I regularly say that LA is a tough town for tourists, especially European tourists. They’re used to going to Paris or Amsterdam or even New York, and when they’re there they do a lot of walking, expect to do a lot of walking, moving more or less effortlessly, from hotel to art gallery to restaurant to park, and so on, supplemented by public transport if necessary. This is the holiday experience. And then they come to LA where none of this applies.
That’s why so many LA tourists end up in Santa Monica or Venice, where walking is a reasonable thing to do, and a perfectly good way of getting around. Santa Monica has 3rd Street Promenade, Venice has its Ocean Front Walk, sometimes called the boardwalk though it’s a long time since there were any boards there, with its hippies, panhandlers, incense-sellers, body builders, street performers, and artists. (I was tempted to put that in inverted commas - “artists” – but hell, who am I to be a snot?)
Actually, the Venice ocean front was the scene of one of my more excruciating walking experiences. Back in the day, my then girlfriend and I, on a two week break from London, came to Venice and rented one of those four wheeled tandems, and we set off from the rental store at the south end of the boardwalk, and pedaled a couple of miles north - at which point we had a flat tire.
Even at the time, and many times since, I thought we should just have stayed on the tandem, ridden the damn thing back to the rental place, and if we’d shredded the tire and destroyed the wheel, well SFW? But they had my credit cards details and we’d no doubt have got stung with a punitive charge, so we did what was probably the best thing. We WALKED the tandem all the two couple miles back to the rental store. This would have been a little annoying in most circumstances, but essentially no big deal. However on the ocean front in Venice, there seemed to be a million people, all of them staring at us, all of them deeply fascinated, the best of them saying, “Oh, bummer, man.” But others saying, “What happened, man?” as if there might be some metaphysical explanation, others saying we should make sure to get a refund (I’d already thought of that, oddly enough), and several who claimed sufficient bicycle repair skills that they could fix it there and then if we pulled over and gave them a little time. We declined. It was, I think, the longest two miles I’ve ever walked, by no means the most arduous, but as I say, the most excruciating.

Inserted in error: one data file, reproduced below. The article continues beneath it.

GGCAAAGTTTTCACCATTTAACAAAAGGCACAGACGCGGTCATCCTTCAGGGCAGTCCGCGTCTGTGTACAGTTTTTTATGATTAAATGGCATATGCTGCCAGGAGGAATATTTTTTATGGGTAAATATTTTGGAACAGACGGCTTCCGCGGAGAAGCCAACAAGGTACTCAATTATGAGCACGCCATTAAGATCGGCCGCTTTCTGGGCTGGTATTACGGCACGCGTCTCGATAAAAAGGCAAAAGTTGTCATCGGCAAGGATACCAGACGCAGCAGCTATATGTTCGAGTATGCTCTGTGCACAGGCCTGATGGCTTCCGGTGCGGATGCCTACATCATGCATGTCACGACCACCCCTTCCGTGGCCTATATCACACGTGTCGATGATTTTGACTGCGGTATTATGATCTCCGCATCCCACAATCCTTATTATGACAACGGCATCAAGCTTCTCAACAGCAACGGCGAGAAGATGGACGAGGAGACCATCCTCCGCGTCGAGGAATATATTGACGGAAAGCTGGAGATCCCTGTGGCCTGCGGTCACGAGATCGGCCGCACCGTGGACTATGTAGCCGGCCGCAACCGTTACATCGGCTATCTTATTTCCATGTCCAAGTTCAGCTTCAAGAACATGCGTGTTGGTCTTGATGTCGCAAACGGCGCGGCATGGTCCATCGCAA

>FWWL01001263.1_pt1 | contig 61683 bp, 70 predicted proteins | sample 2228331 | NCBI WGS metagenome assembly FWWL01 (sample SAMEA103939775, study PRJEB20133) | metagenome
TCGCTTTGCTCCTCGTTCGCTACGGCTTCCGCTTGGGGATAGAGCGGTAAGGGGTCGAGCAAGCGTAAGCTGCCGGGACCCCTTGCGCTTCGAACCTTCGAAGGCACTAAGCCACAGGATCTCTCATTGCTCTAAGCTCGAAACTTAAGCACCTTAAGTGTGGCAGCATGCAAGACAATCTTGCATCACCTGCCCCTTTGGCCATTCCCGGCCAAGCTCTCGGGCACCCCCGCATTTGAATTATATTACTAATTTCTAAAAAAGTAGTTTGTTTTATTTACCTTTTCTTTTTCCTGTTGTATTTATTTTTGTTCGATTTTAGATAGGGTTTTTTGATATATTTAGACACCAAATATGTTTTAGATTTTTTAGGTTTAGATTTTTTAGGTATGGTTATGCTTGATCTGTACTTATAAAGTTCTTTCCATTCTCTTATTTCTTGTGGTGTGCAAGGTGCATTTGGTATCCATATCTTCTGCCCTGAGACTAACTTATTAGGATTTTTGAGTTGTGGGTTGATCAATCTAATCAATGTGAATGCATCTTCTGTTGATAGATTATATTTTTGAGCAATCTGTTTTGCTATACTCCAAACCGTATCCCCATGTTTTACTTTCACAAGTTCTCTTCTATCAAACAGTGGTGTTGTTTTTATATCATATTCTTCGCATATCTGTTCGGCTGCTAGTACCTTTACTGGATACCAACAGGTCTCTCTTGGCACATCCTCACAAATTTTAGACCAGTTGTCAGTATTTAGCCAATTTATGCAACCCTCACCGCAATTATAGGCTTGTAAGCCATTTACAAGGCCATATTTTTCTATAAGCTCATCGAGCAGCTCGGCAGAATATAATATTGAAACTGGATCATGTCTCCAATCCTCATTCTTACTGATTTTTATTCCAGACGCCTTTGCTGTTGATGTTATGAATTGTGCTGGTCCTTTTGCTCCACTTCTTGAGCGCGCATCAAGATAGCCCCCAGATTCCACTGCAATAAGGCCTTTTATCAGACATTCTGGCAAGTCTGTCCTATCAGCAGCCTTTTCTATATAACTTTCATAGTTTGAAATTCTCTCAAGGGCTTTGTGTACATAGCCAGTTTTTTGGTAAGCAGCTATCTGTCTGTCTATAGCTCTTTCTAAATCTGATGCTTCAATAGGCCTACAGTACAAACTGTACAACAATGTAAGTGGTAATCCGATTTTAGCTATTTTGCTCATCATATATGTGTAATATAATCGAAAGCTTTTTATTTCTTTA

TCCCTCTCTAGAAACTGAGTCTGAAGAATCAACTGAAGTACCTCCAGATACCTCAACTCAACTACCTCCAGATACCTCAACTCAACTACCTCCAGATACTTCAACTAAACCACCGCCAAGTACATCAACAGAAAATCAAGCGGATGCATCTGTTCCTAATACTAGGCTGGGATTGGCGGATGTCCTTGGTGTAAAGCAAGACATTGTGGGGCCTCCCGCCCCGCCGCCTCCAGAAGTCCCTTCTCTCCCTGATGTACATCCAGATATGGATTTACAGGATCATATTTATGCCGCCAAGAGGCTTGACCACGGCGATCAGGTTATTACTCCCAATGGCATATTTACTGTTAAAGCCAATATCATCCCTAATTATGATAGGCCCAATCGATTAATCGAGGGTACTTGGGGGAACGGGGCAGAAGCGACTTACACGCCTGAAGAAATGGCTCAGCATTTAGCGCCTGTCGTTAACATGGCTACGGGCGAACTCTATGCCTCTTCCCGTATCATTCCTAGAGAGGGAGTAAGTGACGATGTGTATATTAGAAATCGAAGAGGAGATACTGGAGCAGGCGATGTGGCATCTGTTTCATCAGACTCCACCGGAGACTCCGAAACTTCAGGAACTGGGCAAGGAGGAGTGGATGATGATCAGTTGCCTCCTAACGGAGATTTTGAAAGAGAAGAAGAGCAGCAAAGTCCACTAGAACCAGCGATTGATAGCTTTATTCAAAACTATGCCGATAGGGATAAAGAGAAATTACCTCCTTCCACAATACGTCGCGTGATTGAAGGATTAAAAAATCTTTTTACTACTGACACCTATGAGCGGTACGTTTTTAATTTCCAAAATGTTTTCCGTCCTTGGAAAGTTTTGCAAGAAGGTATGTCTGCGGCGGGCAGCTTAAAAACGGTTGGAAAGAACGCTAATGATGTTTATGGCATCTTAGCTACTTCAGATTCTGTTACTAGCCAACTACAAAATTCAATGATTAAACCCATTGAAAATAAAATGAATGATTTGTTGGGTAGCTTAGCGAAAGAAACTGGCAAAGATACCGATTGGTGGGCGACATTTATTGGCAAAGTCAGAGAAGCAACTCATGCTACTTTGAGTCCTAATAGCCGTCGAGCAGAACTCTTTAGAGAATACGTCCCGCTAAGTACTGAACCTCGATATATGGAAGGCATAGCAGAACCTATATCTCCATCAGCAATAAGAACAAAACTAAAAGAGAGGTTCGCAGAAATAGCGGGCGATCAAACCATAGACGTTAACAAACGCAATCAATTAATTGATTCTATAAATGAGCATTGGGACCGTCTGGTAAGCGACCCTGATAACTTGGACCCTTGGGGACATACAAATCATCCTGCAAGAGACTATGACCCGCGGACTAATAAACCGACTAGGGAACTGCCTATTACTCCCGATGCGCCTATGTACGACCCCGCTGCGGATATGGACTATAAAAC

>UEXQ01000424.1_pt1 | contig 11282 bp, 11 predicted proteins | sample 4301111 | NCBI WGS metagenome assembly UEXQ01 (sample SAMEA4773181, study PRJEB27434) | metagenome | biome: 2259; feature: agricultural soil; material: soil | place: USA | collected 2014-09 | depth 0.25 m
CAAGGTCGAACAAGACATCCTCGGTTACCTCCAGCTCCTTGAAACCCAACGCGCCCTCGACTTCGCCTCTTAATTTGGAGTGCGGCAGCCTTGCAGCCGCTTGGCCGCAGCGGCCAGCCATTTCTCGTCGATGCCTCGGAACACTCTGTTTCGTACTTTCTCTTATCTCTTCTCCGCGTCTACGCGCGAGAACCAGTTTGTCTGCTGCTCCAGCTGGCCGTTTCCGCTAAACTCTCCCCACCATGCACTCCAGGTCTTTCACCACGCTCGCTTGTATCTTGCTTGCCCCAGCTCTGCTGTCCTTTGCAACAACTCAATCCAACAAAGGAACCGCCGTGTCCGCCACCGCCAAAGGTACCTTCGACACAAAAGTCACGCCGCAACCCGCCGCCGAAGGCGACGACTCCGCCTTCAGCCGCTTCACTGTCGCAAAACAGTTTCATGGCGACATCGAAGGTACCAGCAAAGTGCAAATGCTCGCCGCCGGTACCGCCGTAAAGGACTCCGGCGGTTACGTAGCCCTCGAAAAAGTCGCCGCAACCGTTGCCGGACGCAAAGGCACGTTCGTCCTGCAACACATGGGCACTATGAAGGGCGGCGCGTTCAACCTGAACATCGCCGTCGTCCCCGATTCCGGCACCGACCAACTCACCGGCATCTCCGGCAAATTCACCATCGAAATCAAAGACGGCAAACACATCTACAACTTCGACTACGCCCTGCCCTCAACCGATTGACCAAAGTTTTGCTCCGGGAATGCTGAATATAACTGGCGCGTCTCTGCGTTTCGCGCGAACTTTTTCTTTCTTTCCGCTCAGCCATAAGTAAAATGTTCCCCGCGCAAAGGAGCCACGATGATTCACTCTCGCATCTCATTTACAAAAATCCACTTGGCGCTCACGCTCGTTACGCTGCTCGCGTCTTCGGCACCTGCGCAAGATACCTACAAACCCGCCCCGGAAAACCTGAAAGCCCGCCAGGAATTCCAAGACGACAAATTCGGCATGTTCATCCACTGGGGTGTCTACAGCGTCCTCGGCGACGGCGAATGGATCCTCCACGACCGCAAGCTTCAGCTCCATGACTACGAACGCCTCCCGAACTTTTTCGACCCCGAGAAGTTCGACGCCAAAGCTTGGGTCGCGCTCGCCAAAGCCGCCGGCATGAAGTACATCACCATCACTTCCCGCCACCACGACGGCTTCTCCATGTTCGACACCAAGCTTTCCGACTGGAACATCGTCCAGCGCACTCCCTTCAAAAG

Well, as an Angelino, I have now learned pretty much never to go to Venice, but I was summoned there recently by Loretta Ayeroff, she of California Ruins fame, because she was participating in the Hammer Museum’s Venice Beach Biennial (that’s a geographical art pun). The idea was that “real” artists (inverted commas acceptable here, I think) would show their work alongside the boardwalk artists. So Loretta had a small exhibition space, actually a rectangle of tarmac next to the beach. This picture is by Sol Terringer:
Loretta had lived in Venice in the 1970s, and had taken pictures there including a set of people walking – she was now offering prints at $35 a pop - an unbelievably good price for a signed, numbered photograph by any photographer and absolutely amazing for an Ayeroff. However, business was both stressful and bad. I’m tempted to say she “couldn’t give them away,” but she did at least give one away – to me. It looks like this:
I love this picture. It shows people walking and of one person being (as it were) walked. Loretta says she thinks the two guys are Vietnam vets, which sounds perfectly likely. I also found myself reminded of Midnight Cowboy – Jon Voight and Dustin Hoffman, one messed up guy looking after some even more messed up guy.
You know, of course, that Hoffman put a stone in his shoe so he was forced to limp and didn’t have to “act” it – some seem to think this is another example of Hoffman’s vanity and absurdity but it actually sounds pretty reasonable to me.
Anyway, in order to people interested in her wares, Loretta started running a competition to see if anybody could recognize exactly where the photographs were taken. I was happy enough to join in. I didn’t for a moment expect to find the one story building on the left; that was surely long gone. But I did have vague hopes of spotting the large nondescript black on the right. I schlepped up and down looking at buildings, looking at change and decay, and indeed at some rebuilding and refurbishment, and I was damned if I could see anything that reasonably looked like that setting. I tried to talk myself into believing I could see some resemblance here and there, but in all honesty I found nothing.
By then I’d had enough, I decided to walk back, go say farewell to Loretta and leave, but I arrived at her show area, and she’d obviously been exhausted by the zoo that was Venice and there was no sign of her. Something quite symbolic there I think.
Loads more Ayeroff here: